Cotswold Way, England
A quintessential English walk - 164 km, 11 days
BRITAIN'S COTSWOLD WAY WALK is one of the best loved walks in England. This hiking trail takes you along the limestone ridge, the scarp of the Cotswold Edge. The Way begins in Bath, passes villages and towns of Hawkesbury, Wooten-under-edge, Dursley, Randwick, Painswick, Cheltenham, Winchcombe and Stanton before arriving at the old sheep town of Chipping Campden.
MARK RICHARDS wrote one of the original guidebooks ‘The Cotswold Way’, which is a useful illustrated booklet, with line-drawings, detailed maps and route directions.
THE COTSWOLD WAY ROUTE is 164 km long and for those contemplating this hiking trail for their walking holiday in England, a certain amount of planning is required. Although the path is well marked, the English weather is unpredictable and needs to be catered for.
The Cotswold Way route was first suggested some 50 years ago by Gloucestershire-area Ramblers, of which Tony Drake and Cyril Trenfield were principals. Although recognised as a suitable route for a National Trail in due course, the path was initially sponsored by Gloucestershire County Council, who had no powers of footpath creation, and so used only existing rights of way.
GENERAL INFORMATION ABOUT THE WALK: Cotswold Way Route: Starting from historic Bath, the 164 km hiking trail wends its way north-eastwards and ends at Chipping Campden, an old sheep town. Although the green rolling hills seem gentle, there are some stiffer sections to cross. Besides being popular with walkers, the Cotswold Way is also run once a year as the Cotswold Way Relay from Chipping Campden to Bath, usually in late June or early July. The winning team typically takes a collective time of about 12 hours.
SOME HIGHLIGHTS: Bath Abbey, Bath’s Roman Spa, the Somerset Monument, the Tyndale Monument, Prinknash Abbey, Coopers Hill (where they chase a round of cheese down a steep hill), Sudeley Castle, Cleeve Hill, Hailes Abbey, and the Broadway Tower.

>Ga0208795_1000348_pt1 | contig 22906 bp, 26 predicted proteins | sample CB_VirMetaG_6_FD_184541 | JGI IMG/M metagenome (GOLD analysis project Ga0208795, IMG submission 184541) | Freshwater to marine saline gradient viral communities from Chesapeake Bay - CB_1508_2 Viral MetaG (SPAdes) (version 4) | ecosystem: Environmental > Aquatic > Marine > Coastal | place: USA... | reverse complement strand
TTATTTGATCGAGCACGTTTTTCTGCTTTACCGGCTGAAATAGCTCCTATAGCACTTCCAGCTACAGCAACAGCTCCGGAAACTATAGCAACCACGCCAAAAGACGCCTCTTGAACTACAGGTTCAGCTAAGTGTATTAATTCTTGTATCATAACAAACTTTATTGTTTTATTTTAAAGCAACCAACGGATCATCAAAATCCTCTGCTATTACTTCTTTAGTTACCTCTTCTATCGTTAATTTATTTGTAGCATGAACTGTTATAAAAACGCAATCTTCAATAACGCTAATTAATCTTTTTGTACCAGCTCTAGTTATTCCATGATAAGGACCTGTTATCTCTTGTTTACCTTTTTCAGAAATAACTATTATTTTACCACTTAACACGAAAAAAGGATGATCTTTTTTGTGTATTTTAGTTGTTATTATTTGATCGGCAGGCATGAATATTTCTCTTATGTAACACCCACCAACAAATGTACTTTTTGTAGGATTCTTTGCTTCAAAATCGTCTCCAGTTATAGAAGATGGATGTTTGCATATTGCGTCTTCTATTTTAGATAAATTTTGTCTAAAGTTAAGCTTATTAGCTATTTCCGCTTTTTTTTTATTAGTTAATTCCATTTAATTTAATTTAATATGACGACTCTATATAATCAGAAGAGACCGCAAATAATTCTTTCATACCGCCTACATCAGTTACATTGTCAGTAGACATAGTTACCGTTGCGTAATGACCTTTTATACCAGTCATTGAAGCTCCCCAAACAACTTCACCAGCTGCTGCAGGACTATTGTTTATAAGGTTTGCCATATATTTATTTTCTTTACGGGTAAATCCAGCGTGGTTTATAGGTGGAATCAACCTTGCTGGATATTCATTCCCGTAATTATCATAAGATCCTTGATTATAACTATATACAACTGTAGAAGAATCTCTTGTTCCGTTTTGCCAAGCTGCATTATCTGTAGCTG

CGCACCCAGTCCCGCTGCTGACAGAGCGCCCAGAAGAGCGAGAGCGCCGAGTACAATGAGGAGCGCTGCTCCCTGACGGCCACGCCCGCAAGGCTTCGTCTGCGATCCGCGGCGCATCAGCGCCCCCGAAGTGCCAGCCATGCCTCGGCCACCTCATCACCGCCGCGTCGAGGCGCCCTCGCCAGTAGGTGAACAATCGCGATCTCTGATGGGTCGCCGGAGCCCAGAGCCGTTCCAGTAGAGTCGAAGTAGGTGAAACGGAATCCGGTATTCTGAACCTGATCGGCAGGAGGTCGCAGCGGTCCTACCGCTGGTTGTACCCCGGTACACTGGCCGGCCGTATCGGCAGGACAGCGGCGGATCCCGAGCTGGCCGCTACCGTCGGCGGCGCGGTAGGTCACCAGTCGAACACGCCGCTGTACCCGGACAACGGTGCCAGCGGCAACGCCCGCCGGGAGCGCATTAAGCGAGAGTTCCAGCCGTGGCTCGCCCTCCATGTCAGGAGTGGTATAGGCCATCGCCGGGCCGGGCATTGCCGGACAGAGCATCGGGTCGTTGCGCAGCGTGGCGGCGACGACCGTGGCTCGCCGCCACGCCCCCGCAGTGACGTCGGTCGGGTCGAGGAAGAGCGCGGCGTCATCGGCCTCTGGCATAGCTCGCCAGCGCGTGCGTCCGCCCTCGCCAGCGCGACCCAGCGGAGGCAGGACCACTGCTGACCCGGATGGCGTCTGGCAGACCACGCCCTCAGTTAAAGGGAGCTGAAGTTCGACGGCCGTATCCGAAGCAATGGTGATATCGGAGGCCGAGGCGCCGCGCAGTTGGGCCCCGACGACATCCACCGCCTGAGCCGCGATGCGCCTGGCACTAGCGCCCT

WALKING ROUTE PLANNER: The number of days required depends on how fit and how quickly or leisurely you want your walking holiday to be. Work out the average number of kilometres you are prepared to do in a day, taking into account the landscape and the town or village in which you will end your day. It's also nice to plan on arriving a little earlier in a village if there are interesting attractions you may like to visit, such as in Painswick or Winchcombe. We did the walk in 11 days, however it's also possible to do it in about 9 days.
LUGGAGE TRANSFER: This efficient service is readily available and can be organized through a number of tour operators on the ‘self-guided’ itineraries.
YOUR COTSWOLD WAY ACCOMMODATION: This is usually in B&Bs or inns and should be booked in advance.
FOOD: Mostly good quality traditional English food is served up at B&Bs and village inns and there are wide choices in their menu. Cider and ale are common. Most B&B owners can cater for vegetarians or people with other food preferences if given sufficient notice.
WHEN TO GO: The northern Spring or Autumn seasons are recommended as accommodation is easier to obtain and the tourist numbers are lower.
WALKING GEAR: Good walking boots and socks are critical. Your shoes should have been broken in. Also important is what rain gear to take. Make sure it’s made from a breathable material.
ITINERARY for the Cotswold Way - 164 km
The following is an outline of the 11-day walk itinerary that we chose. We decided on this itinerary because of the reasonable distances and the available accommodation.
- Where to Start: Bath, England.
- How to get there: Trains or buses from London’s Victoria Station to Bath. Then take a taxi to your accommodation..
Walking itinerary: 11 days (we recommend an extra day at Winchcombe)
- Day 1. Bath - Cold Ashton (16km). After looking at the Roman Baths and the Jane Austen Centre, a glorious walk through Regency and Victorian Bath and out to the countryside. The Way crosses some main roads before arriving at the quiet village of Cold Ashton.
- Day 2. Chipping Sodbury (17.5km). Some hill climbing today. One thing that starts to become apparent today is the walk's mix of farms, pastures, woods, country estates, golf courses and little villages. And these sites will be repeated from time to time along the Cotswold Way.